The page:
Flat 1, 52 Great Pulteney Street, Bathwick, Bath
52 Great Pulteney Street is a Grade I late 18th century Georgian terrace, situated within the Bath conservation area and World Heritage Site. It forms part of the wider streetscape setting of numerous clusters of Grade I terraced buildings along Great Pulteney Street to form a cohesive architectural whole that creates an intentional visual thoroughfare between Pulteney Bridge and the Holburne Museum as part of an unfinished mid-18th century aspirations to extend the city to the east of the River Avon. It is therefore a significant evidential aspect of Bath’s Georgian Town Planning OUV as a World Heritage Site. 52 Great Pulteney Street presents a dual frontage on the corner of the tributary road Edward Street, and displays an interesting variance in the formality and detailing of its southern and western facades.
The changes proposed are primarily internal with some minor external alterations to the rear yard elevation. Whilst the Trust does not typically comment on internal changes, we are concerned by the nature of the works proposed and the impact this will have on both the character of the basement and the health of the wider building as a whole.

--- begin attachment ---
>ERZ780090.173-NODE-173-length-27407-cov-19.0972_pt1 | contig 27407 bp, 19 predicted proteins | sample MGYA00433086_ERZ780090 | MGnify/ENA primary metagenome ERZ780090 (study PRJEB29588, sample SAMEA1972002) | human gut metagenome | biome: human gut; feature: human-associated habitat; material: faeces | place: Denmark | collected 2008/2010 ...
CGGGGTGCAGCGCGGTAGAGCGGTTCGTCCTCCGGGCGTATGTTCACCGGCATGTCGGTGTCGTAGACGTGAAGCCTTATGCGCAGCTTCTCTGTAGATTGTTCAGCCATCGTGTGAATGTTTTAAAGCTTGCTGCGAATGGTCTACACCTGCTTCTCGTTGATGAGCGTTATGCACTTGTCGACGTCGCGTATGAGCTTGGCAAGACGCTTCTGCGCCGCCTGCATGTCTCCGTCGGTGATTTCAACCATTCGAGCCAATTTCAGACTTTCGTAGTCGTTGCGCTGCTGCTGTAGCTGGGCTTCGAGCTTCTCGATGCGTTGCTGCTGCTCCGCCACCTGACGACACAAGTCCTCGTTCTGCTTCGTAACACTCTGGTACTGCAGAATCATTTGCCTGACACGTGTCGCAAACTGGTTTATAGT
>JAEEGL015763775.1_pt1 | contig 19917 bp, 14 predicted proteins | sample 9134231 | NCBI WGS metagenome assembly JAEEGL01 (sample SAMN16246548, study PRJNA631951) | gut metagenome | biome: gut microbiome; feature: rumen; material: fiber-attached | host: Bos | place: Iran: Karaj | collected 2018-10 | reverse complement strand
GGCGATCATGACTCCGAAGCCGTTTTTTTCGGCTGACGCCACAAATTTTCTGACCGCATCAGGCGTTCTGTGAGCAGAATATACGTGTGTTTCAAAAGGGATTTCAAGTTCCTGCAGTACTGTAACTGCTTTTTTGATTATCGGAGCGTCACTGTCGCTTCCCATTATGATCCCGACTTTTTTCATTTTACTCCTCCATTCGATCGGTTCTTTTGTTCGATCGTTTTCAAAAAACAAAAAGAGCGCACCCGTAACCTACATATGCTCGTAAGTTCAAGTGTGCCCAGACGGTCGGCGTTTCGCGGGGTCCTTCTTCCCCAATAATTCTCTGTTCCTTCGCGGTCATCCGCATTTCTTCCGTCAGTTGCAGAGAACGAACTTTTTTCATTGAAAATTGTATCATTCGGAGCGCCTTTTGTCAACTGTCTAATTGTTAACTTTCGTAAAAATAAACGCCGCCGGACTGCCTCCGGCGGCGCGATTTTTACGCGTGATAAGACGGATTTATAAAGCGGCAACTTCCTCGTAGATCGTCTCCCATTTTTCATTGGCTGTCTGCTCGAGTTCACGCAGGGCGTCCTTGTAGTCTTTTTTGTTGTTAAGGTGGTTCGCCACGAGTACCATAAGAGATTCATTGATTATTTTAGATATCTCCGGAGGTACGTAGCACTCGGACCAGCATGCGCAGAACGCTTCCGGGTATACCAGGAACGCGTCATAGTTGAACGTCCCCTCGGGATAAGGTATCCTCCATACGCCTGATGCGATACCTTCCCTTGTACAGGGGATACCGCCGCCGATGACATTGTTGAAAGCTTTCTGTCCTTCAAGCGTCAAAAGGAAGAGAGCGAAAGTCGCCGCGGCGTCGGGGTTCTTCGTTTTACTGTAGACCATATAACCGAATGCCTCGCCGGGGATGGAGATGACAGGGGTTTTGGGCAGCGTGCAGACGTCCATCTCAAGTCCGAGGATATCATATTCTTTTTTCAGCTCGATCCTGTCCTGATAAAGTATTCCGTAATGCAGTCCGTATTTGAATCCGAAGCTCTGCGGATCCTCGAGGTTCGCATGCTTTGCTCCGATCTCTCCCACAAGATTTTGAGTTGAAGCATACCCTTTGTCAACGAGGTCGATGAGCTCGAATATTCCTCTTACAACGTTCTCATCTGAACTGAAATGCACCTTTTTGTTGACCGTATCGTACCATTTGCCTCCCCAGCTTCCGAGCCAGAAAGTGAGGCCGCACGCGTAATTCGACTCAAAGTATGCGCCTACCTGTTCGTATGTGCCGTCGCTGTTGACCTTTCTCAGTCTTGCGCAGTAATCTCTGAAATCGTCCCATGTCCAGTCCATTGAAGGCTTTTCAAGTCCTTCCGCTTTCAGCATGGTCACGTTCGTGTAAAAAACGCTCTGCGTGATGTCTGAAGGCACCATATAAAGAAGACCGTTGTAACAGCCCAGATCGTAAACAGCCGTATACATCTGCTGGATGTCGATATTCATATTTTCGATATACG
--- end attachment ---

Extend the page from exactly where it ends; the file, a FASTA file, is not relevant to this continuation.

Primarily, we strongly oppose the proposed installation of a Delta Koster NB1 damp proofing system, which is a cementitious waterproofing slurry. In principle, we object to the use of chemical injection or cementitious tanking within historic buildings. These impermeable materials do not allow the permeable traditional building fabric to breath or moisture to pass through; thus, moisture is displaced or trapped and frequently this can lead to problems elsewhere. In addition, these approaches have a short life span and are known to fail over the passage of time, but can result in irreversible damage to historic fabric when removed.
The basement currently utilises an impermeable gypsum plaster finish which could be partially responsible for ongoing damp issues. The current modern treatment of the interior is used to justify the proposed works as not “of a nature that would cause harm of a significant degree to the building” within the D&A Statement. There does not appear to be any recognition that the ongoing modern treatment of the interior likely continues to exacerbate the damp condition of the basement flat.
Its replacement with a similarly invasive and unsympathetic waterproofing alternative would therefore be ineffective and result in further harm to the special historic and architectural interest of a listed building.
Should the principle of damp proofing be found appropriate on this site, we suggest that more easily reversible means of damp proofing or management are considered such as dry lining and membrane lining systems, provided that internal features of interest would not be compromised.
However, in its current form this application proposes inappropriate material alterations to a historic building without adequate justification contrary to the Planning (Listed Buildings and Conservation Areas), Section 16 of the NPPF, and Polices B1, BD1, B4 CP6, D1, D2, D3, and HE1 of the Core Strategy and Placemaking Plan and should therefore be refused or withdrawn.